Monday, April 12, 2010

The Adventures of Dusky Panther

I've been thinking a lot about love lately. Not really the enamoring, cutesy aspect of it, but of what the fuck it even means. So for my English class where we were assigned to write an inductive paper, I tried to write as personally as I could. I really haven't written personally since I went through a pretty bad mental breakdown a couple years back, so I really wanted to. I'm pleased with it. I also adapted it into a cartoon which I put in Return to Danger Mountain.

Also, this was the first time I used the name Dusky Panther.


"The Adventures of Dusky Panther"
by Brandon Walsh

Note: Due to the legal stipulations of the local and federal judicial systems, all of the following should be examined and interpreted as hearsay.

El Pájaro del Dios. Or, if we are to speak in its own tongue, Rab Tanri Kus.

My father served jury duty last month. There were two waves of people in the jury pool to be interviewed and selected to serve in trial. Of the ten in the first wave, five jurors were selected. In the second wave of twelve, four jurors were selected. My father was one of the four selected from the second wave. The details of the case concerned a woman who confessed to a nurse that after an argument with her boyfriend, he beat her several times around the head, strangled her, causing damage to her eyesight, and forced her to remain in a closet for three days as she slowly neared death. Reportedly, the strangulation was caused not by the man’s hands but by the gun he forcibly shoved down her throat. The woman rose again on the third day, the door opened, and she was admitted to a hospital where she confessed all this to an attending nurse. Subsequent legal action was taken. The jury was apparently ready to hang this man. With the facts already against him, he could look forward to six to twenty years in prison at best. Guaranteed. The first witness called to the stand was this woman.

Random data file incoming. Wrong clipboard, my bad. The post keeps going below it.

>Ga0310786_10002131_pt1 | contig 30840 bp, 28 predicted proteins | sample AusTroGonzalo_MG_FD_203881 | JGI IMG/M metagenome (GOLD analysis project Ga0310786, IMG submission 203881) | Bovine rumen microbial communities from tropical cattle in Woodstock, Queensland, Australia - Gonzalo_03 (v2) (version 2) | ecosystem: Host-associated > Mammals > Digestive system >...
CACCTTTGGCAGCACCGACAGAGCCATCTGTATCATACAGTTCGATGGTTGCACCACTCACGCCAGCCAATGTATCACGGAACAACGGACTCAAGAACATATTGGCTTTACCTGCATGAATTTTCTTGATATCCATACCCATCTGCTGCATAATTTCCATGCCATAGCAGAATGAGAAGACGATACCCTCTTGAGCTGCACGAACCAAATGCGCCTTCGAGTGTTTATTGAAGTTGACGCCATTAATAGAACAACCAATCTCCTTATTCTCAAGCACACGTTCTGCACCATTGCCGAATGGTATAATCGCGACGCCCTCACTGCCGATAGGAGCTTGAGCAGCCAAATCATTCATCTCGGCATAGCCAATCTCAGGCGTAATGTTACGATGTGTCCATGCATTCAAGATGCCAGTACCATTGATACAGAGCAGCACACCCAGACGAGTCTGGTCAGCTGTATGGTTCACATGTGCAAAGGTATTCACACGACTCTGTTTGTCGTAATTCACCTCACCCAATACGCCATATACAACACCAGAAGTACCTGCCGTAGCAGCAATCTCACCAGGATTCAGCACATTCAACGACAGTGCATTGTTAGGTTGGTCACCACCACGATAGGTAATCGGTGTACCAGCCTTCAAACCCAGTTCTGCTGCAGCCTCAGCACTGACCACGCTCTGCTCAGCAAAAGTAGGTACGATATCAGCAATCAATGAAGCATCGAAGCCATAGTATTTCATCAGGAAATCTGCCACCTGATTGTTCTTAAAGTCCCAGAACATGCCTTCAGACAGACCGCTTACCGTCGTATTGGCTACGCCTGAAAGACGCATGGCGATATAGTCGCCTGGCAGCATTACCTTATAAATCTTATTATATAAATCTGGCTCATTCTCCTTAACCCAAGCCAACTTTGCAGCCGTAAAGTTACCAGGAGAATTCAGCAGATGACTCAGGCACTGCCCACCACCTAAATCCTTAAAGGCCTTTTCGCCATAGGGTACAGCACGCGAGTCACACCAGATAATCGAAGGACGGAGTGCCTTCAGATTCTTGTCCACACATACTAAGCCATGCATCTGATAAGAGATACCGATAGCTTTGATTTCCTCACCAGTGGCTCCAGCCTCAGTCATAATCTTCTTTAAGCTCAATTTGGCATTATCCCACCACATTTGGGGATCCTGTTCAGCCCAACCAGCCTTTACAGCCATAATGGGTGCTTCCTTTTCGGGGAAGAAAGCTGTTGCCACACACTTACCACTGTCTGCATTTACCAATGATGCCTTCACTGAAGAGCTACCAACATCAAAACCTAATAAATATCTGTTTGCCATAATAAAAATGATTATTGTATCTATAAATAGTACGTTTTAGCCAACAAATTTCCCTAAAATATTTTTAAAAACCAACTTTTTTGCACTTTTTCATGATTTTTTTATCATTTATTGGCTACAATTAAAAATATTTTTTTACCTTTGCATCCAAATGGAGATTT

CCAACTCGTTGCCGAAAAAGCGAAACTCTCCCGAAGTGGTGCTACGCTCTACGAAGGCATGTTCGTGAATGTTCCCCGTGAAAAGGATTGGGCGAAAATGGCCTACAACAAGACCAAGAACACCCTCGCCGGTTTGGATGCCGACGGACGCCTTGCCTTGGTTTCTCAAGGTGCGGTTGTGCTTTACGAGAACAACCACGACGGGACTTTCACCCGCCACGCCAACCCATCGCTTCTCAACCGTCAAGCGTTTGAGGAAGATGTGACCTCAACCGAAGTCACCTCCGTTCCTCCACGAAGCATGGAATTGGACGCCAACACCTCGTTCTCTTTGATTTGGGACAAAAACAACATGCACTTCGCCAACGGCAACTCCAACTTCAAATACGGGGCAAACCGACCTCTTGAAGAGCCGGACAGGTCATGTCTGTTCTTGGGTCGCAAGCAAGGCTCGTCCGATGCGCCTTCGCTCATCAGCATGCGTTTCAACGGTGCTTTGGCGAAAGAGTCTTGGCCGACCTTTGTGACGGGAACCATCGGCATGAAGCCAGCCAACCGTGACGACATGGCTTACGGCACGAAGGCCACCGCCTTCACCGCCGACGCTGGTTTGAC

Meanwhile in the Kalahari Desert, a panther named Dusky rides solo. In fact, the majestic beast avoids all contact from the tempting pleasures of a materialistic world. Dusky Panther keeps it real. Every day a meerkat would peek his head and watch Dusky run by in sun. It certainly seemed odd that the meerkat in question dearly wished to embrace such an untamed beast. He would envision endless days free of lusting for the beast. “Oh, if Dusky would come out to play. Come out to play!” he’d say. But Dusky gave no time of day. The meerkat should have taken this for a sign, but he was engrossed in what he could not understand. He only saw the playful beast, his golden dancer; for he did not feel for it. It was as if his eyes had seen the glory of the coming of the Lord. God help him.

It’s 1974. President Richard Nixon is wondering what happened and probably wondering even more who the hell set off the smoking gun. At first, anger sets in. He feverously makes phone calls to powerful men for a couple hours, chats with his chief of staff, and then is left alone to think in his office. The president flashes back to when he was a child. What he felt at this moment was the kind of awkward feeling he experienced when he had finished an argument with his mother. Nobody speaks, probably because the hurtful words have already been said. The child wishes to refute his statements and just mouth, “I’m sorry,” but can’t. He holds to his words but can’t understand why. His inner turmoil cruelly transforms into self-loathing. As they say, “What had intended to be a homicide turned into a successful suicide.” The child cries in his bed. The President resigns.